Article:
Ensuring that honesty is still the best policy

This post originally appeared on the ISE Knowledge Hub on 2nd September 2021. In it Sophie Meaney (Amberjack) and I explore the issue of cheating in student recruitment.

Recruitment processes are designed to help employers to find the best person for the right job. We spend a lot of time on ISE Knowledge Hub talking about how to design recruitment and selection processes so that they are fair, efficient and offer a good candidate experience. But, none of this makes any sense if students cheat. So how can we avoid this happening, particularly in an age of increasingly virtual recruitment.

Amberjack and ISE have been working together to explore the issue of cheating in student recruitment. This month we ran a poll of ISE members to see how much of an issue it was. Most respondents (65%) reported that they had seen or suspected some cheating or dishonesty in student recruitment. With the overwhelming majority (89%) agreeing that it was important for students to demonstrate their honesty and integrity during the recruitment process. We will be holding a webinar on 9 September to explore how to address these issues in virtual and hybrid recruitment processes.

In their most recent Insight Paper Amberjack have explored some of the reasons why students may seek help with their application and argues that there are four main types of cheat.

  1. Naïve sharers. Students are used to publishing all elements of their lives on social media and contributing to user generated content and many view sharing interview questions or answers in a similar way.
  2. Casual cheats. Some students don’t set out to cheat, but they take opportunities to do so where they present themselves. For example, by tapping into any easily accessible information as part of preparing for your recruitment process.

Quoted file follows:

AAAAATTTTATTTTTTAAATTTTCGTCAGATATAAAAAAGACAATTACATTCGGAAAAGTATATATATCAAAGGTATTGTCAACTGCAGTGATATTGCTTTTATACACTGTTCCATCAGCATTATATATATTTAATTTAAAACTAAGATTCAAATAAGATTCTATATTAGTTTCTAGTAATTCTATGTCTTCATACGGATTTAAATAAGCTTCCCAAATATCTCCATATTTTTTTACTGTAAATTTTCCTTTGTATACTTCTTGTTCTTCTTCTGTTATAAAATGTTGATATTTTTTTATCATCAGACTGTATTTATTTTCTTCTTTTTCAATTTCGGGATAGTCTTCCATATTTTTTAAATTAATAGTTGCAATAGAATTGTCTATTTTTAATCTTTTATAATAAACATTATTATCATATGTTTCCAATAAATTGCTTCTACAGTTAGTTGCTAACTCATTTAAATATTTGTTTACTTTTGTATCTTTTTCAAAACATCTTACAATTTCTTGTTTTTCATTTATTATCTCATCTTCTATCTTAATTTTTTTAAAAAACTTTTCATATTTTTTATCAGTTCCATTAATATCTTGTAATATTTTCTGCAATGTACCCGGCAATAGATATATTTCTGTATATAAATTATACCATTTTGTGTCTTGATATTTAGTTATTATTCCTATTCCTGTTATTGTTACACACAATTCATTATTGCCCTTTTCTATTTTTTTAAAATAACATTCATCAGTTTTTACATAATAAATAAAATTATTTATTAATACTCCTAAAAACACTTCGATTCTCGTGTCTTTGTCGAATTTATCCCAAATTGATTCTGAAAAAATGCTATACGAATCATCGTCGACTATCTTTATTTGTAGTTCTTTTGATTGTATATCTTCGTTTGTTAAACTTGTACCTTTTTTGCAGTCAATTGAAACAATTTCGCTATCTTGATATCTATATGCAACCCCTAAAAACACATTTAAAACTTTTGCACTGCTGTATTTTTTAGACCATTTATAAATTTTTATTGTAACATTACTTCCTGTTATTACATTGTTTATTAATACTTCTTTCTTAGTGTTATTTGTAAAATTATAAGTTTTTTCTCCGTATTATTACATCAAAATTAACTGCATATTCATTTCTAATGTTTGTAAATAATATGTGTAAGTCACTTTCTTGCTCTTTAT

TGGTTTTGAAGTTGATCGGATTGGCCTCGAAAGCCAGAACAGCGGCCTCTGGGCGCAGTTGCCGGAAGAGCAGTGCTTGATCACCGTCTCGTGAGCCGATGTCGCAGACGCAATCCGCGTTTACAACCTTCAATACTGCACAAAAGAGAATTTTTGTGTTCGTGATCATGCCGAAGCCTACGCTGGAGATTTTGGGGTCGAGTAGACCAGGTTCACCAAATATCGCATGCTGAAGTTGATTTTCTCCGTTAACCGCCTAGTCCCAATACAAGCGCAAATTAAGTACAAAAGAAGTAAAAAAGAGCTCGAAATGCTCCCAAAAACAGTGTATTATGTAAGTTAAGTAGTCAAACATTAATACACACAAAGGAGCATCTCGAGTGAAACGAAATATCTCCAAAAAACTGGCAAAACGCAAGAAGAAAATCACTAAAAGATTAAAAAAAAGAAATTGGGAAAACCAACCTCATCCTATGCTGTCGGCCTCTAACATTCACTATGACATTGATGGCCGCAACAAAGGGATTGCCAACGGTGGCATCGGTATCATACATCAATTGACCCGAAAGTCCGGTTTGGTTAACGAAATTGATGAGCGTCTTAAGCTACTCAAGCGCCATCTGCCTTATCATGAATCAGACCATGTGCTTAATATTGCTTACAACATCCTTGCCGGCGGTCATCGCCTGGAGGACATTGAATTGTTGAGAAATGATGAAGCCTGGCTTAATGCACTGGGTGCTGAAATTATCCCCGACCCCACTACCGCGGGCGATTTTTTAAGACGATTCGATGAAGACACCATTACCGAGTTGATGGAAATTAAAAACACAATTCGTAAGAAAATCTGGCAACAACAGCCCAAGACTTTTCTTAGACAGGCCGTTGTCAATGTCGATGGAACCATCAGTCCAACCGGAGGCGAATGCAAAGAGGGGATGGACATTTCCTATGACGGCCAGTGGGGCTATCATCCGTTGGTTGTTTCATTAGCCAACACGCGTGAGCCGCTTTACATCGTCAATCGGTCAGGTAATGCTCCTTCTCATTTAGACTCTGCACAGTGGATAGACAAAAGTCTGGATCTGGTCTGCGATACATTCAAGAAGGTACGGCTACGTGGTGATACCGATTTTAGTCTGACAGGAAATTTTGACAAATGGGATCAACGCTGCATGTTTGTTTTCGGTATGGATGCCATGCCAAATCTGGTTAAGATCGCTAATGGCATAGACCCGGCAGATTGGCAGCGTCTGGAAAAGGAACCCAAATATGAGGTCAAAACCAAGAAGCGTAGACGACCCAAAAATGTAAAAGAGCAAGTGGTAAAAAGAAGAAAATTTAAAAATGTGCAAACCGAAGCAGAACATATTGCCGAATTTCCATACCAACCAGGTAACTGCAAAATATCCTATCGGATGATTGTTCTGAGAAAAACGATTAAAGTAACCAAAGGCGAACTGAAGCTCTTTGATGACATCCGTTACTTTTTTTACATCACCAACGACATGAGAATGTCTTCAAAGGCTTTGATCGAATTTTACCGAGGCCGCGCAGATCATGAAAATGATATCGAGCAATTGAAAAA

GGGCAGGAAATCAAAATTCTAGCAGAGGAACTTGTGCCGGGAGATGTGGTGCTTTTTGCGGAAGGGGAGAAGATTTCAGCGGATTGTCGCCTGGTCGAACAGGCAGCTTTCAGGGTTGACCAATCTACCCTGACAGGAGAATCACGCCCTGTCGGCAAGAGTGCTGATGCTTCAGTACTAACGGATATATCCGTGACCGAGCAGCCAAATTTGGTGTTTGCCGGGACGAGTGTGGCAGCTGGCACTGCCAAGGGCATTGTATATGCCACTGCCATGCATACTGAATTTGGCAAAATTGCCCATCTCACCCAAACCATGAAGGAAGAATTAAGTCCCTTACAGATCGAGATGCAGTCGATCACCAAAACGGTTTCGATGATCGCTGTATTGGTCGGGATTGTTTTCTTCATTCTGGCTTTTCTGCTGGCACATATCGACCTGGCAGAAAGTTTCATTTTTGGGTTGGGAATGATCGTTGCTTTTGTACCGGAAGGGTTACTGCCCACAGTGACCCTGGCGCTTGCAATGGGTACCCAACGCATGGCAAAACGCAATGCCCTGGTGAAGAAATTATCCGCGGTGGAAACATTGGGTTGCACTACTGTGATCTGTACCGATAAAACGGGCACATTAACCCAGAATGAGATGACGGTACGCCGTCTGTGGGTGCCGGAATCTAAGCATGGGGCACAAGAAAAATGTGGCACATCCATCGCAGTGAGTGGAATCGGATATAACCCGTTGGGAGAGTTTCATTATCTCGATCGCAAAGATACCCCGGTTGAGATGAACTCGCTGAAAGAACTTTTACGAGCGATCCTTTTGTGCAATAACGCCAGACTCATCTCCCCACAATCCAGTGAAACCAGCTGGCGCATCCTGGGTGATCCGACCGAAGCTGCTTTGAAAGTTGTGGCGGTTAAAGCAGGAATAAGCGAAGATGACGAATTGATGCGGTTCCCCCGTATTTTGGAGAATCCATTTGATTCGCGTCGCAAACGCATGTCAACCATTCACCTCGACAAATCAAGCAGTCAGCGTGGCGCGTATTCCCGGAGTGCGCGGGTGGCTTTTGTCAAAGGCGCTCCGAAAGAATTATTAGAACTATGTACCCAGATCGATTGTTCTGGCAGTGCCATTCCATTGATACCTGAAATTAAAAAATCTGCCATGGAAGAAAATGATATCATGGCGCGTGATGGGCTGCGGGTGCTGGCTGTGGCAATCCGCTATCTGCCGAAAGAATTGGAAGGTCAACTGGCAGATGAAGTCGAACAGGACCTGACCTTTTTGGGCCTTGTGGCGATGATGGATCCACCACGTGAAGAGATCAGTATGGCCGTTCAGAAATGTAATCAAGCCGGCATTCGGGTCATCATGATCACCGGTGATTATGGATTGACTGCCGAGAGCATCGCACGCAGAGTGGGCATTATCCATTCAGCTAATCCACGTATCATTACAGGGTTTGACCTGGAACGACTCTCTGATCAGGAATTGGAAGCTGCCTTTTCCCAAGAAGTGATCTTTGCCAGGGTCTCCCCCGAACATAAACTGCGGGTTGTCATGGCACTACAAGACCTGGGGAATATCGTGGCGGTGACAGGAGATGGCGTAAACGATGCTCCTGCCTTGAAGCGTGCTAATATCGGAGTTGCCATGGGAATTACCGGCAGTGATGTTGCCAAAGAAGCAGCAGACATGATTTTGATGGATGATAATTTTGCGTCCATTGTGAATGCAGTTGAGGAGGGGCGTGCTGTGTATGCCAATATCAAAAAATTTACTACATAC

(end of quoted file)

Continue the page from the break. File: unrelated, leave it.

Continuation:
3. Malicious cheats. These students deliberately try to undermine your recruitment process and potentially to make money from it. This might include selling details of your process or sitting tests on behalf of others.
  4. Serious cheats. Will do anything to get a job, including paying for access to your materials/getting someone else to complete aspects of your process for them.

These different approaches to cheating chime with the messages that we are getting from ISE members about the types of cheating that they have seen or suspected.

Members reported that the most common form of cheating was the sharing of interview questions or assessment centre tasks (46%), the sharing of model answers (30%) or someone other than the candidate taking the test (27%). But, they also reflected that it was often difficult to spot cheating (14%) and noted that it was becoming more and more difficult as recruitment moves online (34%).

Thankfully, employers are not helpless in the face of student cheating. There are lots of things that can be done to reduce the space for cheating and increase the trust of all parties in the recruitment process. These include designing assessment tasks to make cheating more difficult, discussing the issue with students and using an identity verification system (e.g. passport and/or face scanning).

In the Happy Hybriding webinar we are going to discuss the issue of cheating in the increasingly virtual recruitment world. We’ll look at how employers can challenge the cheats and make use of cutting-edge technologies to ensure that processes are trustworthy and robust.

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